In 1984, Sri Chinmoy began performing concerts of meditative music to audiences all over the world. During these concerts, he would typically play about twenty instruments from his growing repertoire, in addition to singing his musical compositions. During one concert in 1986, he performed over 400 songs. The following year, he began playing spontaneous improvisations on the piano and pipe organ. These energy-charged improvisations brought the dynamic aspect of the spiritual life home to his concert audiences and became for many the highlight of his performances. Over the next few years, Sri Chinmoy would play concerts in distinguished venues such as the Sydney Opera House, Carnegie Hall and London’s Royal Albert Hall.
During the eighties, Sri Chinmoy’s personal athletic focus switched from running to weightlifting, and his feats in this field have served as a remarkable metaphor for how spirit can conquer matter. At the same time, the Sri Chinmoy Marathon Team was pushing boundaries in the ultrarunning world. In 1985, a 1000-mile race was initiated in New York; in 1988 this same event hosted the World Championship in ultrarunning. In 1987 Sri Chinmoy founded the Ultra Trio – races of 700, 1000, and 1300 miles taking place simultaneously. The Sri Chinmoy Marathon Team were also becoming increasingly active in the swimming world; the first Channel swim was accomplished in 1985 by Vasanti Niemz, a German student of Sri Chinmoy. 35 Channel crossings have now been achieved by the Sri Chinmoy Marathon Team, seven of them by Karteek Clark of Scotland.
In 1989 Sri Chinmoy proposed a number of initiatives aimed towards uniting people from all over the world in the cause of world harmony. Many well-known landmarks were dedicated to world harmony, including natural wonders, capital cities and even countries. At the same time, Sri Chinmoy founded a torch relay run that went through 70 countries world wide, helping to inspire people to work towards friendship and understanding; this run was the forerunner of today’s World Harmony Run.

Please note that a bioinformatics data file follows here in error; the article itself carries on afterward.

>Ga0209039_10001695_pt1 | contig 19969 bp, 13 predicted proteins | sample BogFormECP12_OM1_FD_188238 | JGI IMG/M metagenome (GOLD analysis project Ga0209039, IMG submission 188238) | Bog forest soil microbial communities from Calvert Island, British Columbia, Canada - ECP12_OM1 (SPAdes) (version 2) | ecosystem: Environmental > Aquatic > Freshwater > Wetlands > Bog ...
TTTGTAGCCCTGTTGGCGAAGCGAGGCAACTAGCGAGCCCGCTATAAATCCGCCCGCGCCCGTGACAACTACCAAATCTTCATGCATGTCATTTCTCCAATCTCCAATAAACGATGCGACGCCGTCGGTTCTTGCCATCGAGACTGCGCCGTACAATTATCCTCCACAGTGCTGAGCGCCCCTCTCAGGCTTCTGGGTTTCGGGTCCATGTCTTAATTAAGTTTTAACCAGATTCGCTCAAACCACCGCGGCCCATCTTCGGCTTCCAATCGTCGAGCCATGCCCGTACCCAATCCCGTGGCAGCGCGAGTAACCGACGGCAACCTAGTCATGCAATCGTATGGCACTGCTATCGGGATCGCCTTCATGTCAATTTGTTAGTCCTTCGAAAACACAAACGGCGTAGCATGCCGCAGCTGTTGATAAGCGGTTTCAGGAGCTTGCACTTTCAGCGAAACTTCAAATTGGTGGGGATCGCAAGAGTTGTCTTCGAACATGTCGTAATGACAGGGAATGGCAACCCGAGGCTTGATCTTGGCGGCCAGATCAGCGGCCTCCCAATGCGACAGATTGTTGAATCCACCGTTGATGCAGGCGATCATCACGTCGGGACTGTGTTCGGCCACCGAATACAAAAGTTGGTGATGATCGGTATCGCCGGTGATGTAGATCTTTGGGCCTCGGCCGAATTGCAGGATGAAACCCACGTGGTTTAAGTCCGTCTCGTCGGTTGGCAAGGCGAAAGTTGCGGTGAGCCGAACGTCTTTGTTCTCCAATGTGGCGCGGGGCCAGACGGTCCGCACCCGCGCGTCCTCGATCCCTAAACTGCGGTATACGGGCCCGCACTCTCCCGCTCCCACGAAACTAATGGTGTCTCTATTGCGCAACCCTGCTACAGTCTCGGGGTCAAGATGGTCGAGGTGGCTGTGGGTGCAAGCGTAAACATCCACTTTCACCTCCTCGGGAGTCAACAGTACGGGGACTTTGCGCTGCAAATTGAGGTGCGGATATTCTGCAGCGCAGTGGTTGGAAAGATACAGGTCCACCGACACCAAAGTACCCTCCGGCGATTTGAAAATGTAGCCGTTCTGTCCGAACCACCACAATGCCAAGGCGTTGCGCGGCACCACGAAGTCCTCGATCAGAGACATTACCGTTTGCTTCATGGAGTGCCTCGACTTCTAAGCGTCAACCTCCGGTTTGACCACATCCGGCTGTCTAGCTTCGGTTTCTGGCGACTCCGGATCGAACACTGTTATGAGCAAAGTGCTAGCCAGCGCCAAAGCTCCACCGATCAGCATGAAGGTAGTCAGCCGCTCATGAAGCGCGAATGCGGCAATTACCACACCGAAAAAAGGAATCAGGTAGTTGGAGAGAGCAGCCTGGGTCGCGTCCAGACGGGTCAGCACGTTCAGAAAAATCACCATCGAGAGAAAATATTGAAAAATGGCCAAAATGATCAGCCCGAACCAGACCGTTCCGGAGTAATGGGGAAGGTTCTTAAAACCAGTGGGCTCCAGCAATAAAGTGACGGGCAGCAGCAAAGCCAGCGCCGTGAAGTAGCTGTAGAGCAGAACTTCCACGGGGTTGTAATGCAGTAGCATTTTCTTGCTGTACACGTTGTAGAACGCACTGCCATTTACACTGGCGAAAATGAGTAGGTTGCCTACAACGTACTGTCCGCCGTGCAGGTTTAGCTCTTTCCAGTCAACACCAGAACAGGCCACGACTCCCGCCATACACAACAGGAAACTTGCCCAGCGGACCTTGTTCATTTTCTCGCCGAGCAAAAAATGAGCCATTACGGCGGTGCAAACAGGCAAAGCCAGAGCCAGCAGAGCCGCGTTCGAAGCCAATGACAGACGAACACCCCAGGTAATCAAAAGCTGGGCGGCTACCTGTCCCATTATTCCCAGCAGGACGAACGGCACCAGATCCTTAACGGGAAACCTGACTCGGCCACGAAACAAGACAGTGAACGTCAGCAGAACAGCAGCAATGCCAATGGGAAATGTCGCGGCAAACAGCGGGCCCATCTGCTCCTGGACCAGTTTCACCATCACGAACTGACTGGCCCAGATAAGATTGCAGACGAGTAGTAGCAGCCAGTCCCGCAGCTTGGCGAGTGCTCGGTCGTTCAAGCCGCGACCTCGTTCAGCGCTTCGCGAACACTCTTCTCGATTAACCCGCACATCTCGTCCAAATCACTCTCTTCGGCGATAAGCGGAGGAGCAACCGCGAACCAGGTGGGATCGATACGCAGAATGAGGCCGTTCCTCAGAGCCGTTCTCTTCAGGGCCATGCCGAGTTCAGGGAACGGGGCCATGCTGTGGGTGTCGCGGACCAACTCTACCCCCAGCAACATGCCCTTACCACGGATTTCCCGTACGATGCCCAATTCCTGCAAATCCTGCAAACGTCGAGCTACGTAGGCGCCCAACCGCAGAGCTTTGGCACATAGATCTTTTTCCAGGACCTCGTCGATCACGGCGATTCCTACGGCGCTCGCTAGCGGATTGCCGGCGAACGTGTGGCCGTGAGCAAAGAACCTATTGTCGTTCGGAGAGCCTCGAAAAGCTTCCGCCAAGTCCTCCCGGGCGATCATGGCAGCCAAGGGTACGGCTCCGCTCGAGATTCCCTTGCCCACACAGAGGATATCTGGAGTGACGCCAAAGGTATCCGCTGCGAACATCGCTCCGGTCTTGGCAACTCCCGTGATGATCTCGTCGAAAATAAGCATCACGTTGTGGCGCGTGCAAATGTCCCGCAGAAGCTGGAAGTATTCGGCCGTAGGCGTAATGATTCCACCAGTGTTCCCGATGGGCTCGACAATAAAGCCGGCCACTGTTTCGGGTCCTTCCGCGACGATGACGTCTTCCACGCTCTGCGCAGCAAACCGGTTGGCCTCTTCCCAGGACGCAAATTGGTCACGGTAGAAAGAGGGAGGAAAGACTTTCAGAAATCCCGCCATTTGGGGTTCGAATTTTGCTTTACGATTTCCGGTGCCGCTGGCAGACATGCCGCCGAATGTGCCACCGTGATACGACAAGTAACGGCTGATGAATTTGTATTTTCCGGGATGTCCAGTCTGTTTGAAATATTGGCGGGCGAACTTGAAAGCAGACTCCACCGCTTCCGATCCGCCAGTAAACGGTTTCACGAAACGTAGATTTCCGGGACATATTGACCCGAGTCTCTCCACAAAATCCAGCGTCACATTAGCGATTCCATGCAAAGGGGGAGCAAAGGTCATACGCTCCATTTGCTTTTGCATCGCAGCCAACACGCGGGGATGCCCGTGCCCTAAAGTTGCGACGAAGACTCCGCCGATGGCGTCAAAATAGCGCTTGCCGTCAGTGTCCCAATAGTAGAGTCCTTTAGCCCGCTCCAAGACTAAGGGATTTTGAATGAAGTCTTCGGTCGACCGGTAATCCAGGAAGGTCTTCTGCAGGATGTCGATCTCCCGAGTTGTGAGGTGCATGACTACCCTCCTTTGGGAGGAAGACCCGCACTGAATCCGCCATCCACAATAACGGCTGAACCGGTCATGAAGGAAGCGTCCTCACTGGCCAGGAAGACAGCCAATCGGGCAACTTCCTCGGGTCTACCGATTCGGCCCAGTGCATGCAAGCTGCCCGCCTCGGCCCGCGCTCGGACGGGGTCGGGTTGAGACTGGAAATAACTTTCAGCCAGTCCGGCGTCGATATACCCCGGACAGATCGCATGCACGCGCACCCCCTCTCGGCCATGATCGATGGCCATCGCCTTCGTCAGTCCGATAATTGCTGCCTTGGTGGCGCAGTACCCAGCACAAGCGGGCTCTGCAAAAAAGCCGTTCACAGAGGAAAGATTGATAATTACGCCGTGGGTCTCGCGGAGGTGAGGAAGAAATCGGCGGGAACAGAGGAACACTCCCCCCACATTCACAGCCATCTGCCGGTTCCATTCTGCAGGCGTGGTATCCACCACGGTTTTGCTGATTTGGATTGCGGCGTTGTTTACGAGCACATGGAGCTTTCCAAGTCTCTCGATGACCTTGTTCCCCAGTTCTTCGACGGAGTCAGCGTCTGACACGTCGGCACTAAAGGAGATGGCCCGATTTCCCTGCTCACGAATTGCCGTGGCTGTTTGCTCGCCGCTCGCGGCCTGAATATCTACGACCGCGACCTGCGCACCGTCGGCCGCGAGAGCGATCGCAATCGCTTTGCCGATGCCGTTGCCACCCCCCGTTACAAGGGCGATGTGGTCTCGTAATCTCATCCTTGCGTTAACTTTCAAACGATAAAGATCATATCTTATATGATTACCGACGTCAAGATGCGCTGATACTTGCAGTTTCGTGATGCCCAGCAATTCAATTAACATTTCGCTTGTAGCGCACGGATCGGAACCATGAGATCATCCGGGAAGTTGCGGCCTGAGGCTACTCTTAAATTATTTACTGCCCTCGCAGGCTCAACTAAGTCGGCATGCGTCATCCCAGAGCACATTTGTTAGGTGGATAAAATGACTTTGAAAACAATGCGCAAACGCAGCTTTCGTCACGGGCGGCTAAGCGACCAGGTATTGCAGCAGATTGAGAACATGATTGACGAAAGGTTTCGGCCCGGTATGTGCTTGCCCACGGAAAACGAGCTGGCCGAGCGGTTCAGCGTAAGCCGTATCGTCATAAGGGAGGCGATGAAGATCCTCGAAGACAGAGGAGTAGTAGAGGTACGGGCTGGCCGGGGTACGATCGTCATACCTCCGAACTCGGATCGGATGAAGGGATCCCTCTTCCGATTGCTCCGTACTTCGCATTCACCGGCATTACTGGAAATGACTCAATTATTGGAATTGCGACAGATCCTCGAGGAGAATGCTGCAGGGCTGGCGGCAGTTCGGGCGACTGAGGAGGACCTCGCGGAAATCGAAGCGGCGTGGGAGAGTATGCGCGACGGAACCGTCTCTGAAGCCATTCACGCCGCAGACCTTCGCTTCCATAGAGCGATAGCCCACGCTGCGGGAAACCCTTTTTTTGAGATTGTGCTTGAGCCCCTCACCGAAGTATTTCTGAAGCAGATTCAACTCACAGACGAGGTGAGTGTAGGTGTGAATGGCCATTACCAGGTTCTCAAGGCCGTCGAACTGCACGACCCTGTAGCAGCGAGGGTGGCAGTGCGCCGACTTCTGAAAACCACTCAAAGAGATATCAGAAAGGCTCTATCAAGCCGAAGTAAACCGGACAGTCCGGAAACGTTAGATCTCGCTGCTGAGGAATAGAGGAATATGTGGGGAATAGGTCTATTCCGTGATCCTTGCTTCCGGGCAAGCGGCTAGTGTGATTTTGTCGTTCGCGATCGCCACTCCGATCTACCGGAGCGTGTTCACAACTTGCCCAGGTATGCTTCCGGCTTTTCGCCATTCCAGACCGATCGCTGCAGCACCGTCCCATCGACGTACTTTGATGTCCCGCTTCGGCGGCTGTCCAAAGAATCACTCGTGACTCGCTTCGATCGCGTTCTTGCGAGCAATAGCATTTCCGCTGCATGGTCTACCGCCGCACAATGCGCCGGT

Sri Chinmoy repeatedly mantains that age is just a number; in 1989 he resumed his sprinting career at the age of 57; by 1992, he had set a new 100m mark of 13.67. In 1991, Sri Chinmoy began a series of drawings called Dream-Freedom-Soul-Birds. As the name suggests, these drawings of birds are metaphors for the limitless flight of the human soul. A single drawing might contain hundreds of birds; to date, Sri Chinmoy has drawn over 25 million of these birds in total.
In 1995, Sri Chinmoy played his longest concert ever – 14 hours – in honour of the 50th Anniversary of the United Nations. That same year, he was to compose over 2,700 songs, including a setting to music of the poem he wrote 50 years before – August 15, 1945 . In 1997, he began his longest collection of aphorisms, Seventy-Seven Thousand Service Trees, which at the time of writing has almost been two-thirds completed. That same year, he composed over 1,300 poems in a 24-hour period.
In 1997, Sri Chinmoy founded the 3100 Mile Self-Transcendence Race – the longest road race in the world. The Sri Chinmoy Marathon Team has now grown into the largest long-distance running organisation in the world, and has expanded into the fields of triathlon, cycling and mountain climbing.
Sri Chinmoy is now in his seventies, yet continues to prove age is in the heart, and not in the mind. In 2002, he set his poetical rendition of The Ideal of Forgiveness to music – at around 45 minutes singing time, this is Sri Chinmoy’s longest song. In 2003, he started to play the sitar, and quickly established a unique style of playing this ancient instrument. For his 74th birthday in August 2005, Sri Chinmoy played 74 pianos, 74 wind instruments, played 74 pieces on the esraj and sang over 220 songs in four separate concerts in four days. A month later, he played 170 instruments in 7 hours at a concert in Interlaken, Switzerland.